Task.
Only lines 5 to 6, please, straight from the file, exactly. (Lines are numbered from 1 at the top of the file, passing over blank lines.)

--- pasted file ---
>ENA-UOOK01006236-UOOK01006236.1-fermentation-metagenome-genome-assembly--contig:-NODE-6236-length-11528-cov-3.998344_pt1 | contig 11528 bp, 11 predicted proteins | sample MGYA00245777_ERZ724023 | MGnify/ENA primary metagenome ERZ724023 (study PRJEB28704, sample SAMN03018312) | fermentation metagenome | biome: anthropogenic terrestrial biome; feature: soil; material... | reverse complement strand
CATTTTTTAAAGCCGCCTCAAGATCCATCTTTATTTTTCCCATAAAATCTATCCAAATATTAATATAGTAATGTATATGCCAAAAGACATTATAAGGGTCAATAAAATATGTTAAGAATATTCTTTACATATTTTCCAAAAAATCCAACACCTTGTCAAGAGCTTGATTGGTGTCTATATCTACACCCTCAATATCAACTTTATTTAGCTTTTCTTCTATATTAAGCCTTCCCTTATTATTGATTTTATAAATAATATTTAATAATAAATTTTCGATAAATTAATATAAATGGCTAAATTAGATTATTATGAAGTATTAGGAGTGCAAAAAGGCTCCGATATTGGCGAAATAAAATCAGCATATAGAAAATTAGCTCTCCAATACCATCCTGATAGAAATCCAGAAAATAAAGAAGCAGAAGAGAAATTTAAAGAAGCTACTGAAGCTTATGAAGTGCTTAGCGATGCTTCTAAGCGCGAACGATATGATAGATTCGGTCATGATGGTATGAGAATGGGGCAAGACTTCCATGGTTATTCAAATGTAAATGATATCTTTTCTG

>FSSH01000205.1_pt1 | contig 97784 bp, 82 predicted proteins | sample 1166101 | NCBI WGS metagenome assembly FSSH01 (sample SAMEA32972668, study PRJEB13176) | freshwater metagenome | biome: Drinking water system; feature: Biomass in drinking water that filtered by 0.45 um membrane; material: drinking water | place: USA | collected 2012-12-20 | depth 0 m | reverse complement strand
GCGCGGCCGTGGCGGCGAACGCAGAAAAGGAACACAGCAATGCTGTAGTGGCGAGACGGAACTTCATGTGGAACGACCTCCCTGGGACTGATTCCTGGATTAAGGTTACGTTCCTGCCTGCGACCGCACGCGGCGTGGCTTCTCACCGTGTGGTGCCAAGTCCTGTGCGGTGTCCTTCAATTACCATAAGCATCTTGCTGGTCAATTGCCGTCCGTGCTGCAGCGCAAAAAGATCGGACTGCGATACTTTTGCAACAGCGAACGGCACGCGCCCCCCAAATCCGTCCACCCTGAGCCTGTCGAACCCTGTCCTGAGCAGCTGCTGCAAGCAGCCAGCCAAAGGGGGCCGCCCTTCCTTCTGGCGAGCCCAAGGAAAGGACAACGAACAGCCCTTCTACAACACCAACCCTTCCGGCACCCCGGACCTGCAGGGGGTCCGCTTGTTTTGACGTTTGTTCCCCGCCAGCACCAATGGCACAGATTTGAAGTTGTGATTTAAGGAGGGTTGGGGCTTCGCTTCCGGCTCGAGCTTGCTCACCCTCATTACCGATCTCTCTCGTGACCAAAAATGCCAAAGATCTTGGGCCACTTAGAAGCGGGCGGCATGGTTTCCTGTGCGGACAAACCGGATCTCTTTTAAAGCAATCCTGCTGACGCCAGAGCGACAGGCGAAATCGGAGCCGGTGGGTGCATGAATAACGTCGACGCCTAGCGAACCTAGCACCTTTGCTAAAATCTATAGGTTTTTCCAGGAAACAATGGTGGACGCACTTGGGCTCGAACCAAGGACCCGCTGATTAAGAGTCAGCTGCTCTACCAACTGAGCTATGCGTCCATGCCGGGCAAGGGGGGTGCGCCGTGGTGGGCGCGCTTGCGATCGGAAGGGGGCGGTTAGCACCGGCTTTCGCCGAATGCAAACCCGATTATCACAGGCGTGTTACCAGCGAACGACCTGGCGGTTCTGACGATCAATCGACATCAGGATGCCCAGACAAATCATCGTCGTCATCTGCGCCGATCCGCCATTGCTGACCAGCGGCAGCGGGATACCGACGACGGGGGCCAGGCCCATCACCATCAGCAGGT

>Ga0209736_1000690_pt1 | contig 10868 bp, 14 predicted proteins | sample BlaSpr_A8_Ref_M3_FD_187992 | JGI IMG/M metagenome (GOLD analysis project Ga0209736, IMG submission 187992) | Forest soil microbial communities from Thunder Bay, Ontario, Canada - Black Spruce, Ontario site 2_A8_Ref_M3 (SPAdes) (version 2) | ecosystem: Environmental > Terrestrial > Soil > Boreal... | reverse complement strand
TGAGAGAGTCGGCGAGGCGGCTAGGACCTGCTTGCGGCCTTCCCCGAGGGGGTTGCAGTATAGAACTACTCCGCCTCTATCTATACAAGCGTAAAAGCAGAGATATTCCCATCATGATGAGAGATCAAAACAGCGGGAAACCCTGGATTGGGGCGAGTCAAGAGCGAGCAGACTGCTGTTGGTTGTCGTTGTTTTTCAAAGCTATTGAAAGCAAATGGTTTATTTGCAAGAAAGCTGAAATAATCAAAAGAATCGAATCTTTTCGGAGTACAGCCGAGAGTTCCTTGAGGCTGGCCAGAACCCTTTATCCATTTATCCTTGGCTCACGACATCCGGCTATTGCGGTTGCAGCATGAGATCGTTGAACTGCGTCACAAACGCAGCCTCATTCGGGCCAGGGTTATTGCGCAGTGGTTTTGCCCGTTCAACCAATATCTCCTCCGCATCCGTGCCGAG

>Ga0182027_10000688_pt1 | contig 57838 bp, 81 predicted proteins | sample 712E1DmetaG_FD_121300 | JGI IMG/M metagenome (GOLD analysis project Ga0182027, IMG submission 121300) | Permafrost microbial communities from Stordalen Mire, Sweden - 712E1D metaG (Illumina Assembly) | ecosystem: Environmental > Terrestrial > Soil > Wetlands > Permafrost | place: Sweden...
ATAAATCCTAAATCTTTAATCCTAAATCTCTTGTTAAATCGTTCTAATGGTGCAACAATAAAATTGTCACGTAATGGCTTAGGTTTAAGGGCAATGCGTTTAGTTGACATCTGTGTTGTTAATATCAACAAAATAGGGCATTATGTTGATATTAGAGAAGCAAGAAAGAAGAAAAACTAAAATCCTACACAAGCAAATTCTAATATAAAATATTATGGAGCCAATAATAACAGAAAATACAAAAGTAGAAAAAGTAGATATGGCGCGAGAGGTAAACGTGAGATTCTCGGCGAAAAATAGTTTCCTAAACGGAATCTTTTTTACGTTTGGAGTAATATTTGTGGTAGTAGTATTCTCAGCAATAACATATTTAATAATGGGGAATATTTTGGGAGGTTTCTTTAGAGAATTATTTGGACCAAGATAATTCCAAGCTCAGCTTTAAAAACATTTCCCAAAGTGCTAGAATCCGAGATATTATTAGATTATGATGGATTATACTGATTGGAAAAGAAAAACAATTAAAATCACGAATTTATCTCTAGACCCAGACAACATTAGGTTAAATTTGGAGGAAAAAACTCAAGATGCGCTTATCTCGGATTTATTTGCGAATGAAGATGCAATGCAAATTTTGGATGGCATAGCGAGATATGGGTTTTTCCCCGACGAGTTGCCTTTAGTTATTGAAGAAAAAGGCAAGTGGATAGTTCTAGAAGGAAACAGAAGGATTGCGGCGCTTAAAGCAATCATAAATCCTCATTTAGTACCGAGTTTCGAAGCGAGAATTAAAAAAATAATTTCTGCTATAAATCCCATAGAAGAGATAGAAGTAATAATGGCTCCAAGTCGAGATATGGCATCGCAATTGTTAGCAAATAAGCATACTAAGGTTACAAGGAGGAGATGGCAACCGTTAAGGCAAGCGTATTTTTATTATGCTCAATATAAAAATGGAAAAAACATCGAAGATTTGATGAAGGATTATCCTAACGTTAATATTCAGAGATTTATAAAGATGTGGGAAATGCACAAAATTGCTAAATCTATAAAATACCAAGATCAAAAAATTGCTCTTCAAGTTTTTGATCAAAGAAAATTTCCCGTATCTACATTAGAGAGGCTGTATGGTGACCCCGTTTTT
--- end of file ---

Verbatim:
>Ga0209736_1000690_pt1 | contig 10868 bp, 14 predicted proteins | sample BlaSpr_A8_Ref_M3_FD_187992 | JGI IMG/M metagenome (GOLD analysis project Ga0209736, IMG submission 187992) | Forest soil microbial communities from Thunder Bay, Ontario, Canada - Black Spruce, Ontario site 2_A8_Ref_M3 (SPAdes) (version 2) | ecosystem: Environmental > Terrestrial > Soil > Boreal... | reverse complement strand
TGAGAGAGTCGGCGAGGCGGCTAGGACCTGCTTGCGGCCTTCCCCGAGGGGGTTGCAGTATAGAACTACTCCGCCTCTATCTATACAAGCGTAAAAGCAGAGATATTCCCATCATGATGAGAGATCAAAACAGCGGGAAACCCTGGATTGGGGCGAGTCAAGAGCGAGCAGACTGCTGTTGGTTGTCGTTGTTTTTCAAAGCTATTGAAAGCAAATGGTTTATTTGCAAGAAAGCTGAAATAATCAAAAGAATCGAATCTTTTCGGAGTACAGCCGAGAGTTCCTTGAGGCTGGCCAGAACCCTTTATCCATTTATCCTTGGCTCACGACATCCGGCTATTGCGGTTGCAGCATGAGATCGTTGAACTGCGTCACAAACGCAGCCTCATTCGGGCCAGGGTTATTGCGCAGTGGTTTTGCCCGTTCAACCAATATCTCCTCCGCATCCGTGCCGAG